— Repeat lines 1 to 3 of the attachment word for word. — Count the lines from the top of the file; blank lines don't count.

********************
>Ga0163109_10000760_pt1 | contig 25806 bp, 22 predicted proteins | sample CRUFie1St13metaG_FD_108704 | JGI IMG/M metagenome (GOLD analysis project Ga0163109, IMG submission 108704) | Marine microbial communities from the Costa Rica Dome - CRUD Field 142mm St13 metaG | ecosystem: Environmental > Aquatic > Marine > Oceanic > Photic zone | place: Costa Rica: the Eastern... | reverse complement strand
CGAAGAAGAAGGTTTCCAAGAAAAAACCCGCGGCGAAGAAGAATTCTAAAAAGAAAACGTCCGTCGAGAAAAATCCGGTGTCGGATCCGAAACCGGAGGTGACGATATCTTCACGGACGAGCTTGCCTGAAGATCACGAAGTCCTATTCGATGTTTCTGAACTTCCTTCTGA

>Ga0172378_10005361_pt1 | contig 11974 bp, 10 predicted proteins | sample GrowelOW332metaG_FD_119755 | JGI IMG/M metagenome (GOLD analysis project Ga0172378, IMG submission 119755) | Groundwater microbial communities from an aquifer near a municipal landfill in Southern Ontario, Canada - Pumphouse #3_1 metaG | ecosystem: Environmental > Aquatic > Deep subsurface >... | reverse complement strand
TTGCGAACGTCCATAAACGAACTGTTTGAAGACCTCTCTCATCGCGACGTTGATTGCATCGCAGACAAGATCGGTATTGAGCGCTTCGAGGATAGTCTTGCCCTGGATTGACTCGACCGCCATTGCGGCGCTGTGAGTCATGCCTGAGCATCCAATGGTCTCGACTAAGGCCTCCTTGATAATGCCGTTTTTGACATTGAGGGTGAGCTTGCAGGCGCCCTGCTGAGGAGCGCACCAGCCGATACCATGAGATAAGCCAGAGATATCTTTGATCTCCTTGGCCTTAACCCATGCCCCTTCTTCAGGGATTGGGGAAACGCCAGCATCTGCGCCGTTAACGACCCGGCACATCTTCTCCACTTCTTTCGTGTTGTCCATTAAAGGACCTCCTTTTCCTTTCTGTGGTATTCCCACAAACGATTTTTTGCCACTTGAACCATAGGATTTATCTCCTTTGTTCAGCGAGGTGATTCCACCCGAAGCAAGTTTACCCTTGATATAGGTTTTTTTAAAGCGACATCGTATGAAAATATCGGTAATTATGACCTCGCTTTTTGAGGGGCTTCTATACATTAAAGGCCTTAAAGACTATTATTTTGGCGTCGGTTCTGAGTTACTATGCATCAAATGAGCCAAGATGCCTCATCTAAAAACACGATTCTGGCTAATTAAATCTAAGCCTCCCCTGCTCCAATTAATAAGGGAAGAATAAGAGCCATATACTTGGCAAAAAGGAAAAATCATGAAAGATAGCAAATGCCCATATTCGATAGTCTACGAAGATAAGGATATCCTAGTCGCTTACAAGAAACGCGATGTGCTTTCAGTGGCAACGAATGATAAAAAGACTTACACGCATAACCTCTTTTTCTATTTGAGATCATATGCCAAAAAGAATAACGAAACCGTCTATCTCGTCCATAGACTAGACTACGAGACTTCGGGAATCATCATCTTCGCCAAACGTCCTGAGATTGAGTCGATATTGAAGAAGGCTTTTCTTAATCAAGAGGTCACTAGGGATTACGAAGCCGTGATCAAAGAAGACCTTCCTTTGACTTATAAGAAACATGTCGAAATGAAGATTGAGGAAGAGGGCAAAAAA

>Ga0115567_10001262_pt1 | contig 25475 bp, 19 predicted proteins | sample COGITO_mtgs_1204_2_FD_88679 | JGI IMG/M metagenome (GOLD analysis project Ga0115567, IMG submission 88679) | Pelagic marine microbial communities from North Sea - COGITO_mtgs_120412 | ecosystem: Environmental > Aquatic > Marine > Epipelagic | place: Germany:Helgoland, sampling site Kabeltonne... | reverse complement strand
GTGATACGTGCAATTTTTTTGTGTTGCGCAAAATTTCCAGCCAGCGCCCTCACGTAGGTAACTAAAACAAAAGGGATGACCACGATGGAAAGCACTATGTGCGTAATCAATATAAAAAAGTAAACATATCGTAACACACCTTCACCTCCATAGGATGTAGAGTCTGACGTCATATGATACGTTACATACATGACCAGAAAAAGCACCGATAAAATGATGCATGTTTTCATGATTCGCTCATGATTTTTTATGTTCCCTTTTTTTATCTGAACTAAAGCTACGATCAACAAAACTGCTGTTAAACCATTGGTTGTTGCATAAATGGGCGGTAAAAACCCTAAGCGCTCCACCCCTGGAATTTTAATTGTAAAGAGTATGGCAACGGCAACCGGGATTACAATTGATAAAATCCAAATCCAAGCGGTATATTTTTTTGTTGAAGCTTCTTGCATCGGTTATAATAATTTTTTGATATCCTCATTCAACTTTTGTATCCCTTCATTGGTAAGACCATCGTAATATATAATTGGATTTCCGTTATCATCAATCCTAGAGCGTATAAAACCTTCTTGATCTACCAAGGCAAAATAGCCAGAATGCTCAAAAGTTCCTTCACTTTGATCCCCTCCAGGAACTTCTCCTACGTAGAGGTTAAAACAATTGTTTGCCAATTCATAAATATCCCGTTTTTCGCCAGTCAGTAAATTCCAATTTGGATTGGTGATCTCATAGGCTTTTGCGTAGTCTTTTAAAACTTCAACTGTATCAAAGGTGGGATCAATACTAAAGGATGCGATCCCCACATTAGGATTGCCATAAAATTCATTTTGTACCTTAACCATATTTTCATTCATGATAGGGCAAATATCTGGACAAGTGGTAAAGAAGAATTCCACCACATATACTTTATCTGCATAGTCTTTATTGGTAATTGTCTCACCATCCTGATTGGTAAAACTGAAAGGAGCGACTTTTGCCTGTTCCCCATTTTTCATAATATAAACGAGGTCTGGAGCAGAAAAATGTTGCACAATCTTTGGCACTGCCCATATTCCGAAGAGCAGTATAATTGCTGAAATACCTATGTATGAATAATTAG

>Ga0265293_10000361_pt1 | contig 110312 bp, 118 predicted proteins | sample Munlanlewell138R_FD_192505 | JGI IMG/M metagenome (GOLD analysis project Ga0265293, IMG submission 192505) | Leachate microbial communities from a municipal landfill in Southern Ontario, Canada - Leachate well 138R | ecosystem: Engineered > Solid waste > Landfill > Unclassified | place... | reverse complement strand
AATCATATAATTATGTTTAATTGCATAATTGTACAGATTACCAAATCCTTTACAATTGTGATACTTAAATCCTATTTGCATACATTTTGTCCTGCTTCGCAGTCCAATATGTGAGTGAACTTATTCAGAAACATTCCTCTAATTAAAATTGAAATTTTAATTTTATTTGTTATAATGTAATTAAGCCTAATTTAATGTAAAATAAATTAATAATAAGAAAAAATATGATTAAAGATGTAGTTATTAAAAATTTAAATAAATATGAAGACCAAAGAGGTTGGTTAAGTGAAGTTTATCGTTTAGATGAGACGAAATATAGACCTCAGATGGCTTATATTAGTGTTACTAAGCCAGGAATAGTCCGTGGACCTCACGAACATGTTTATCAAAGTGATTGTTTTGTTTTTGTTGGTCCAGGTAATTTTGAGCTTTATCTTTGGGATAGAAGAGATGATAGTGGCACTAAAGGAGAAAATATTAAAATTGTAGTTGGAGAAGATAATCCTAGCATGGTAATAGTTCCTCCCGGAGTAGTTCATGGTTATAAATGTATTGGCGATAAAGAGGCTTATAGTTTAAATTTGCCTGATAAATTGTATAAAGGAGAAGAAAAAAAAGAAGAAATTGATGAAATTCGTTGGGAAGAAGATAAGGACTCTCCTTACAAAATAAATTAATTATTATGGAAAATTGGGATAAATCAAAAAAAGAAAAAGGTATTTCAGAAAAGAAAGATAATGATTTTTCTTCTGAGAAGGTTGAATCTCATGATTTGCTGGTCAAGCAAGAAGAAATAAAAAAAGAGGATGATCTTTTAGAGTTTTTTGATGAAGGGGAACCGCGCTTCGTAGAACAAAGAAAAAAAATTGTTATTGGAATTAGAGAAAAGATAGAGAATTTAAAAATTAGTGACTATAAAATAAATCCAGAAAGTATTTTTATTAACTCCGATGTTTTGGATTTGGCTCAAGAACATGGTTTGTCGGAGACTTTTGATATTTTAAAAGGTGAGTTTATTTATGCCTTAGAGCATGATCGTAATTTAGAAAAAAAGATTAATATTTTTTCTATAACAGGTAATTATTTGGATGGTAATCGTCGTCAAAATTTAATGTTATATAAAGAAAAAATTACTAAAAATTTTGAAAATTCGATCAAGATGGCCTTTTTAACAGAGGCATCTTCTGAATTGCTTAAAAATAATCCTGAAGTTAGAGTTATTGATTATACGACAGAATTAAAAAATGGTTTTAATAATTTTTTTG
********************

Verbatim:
>Ga0163109_10000760_pt1 | contig 25806 bp, 22 predicted proteins | sample CRUFie1St13metaG_FD_108704 | JGI IMG/M metagenome (GOLD analysis project Ga0163109, IMG submission 108704) | Marine microbial communities from the Costa Rica Dome - CRUD Field 142mm St13 metaG | ecosystem: Environmental > Aquatic > Marine > Oceanic > Photic zone | place: Costa Rica: the Eastern... | reverse complement strand
CGAAGAAGAAGGTTTCCAAGAAAAAACCCGCGGCGAAGAAGAATTCTAAAAAGAAAACGTCCGTCGAGAAAAATCCGGTGTCGGATCCGAAACCGGAGGTGACGATATCTTCACGGACGAGCTTGCCTGAAGATCACGAAGTCCTATTCGATGTTTCTGAACTTCCTTCTGA

>Ga0172378_10005361_pt1 | contig 11974 bp, 10 predicted proteins | sample GrowelOW332metaG_FD_119755 | JGI IMG/M metagenome (GOLD analysis project Ga0172378, IMG submission 119755) | Groundwater microbial communities from an aquifer near a municipal landfill in Southern Ontario, Canada - Pumphouse #3_1 metaG | ecosystem: Environmental > Aquatic > Deep subsurface >... | reverse complement strand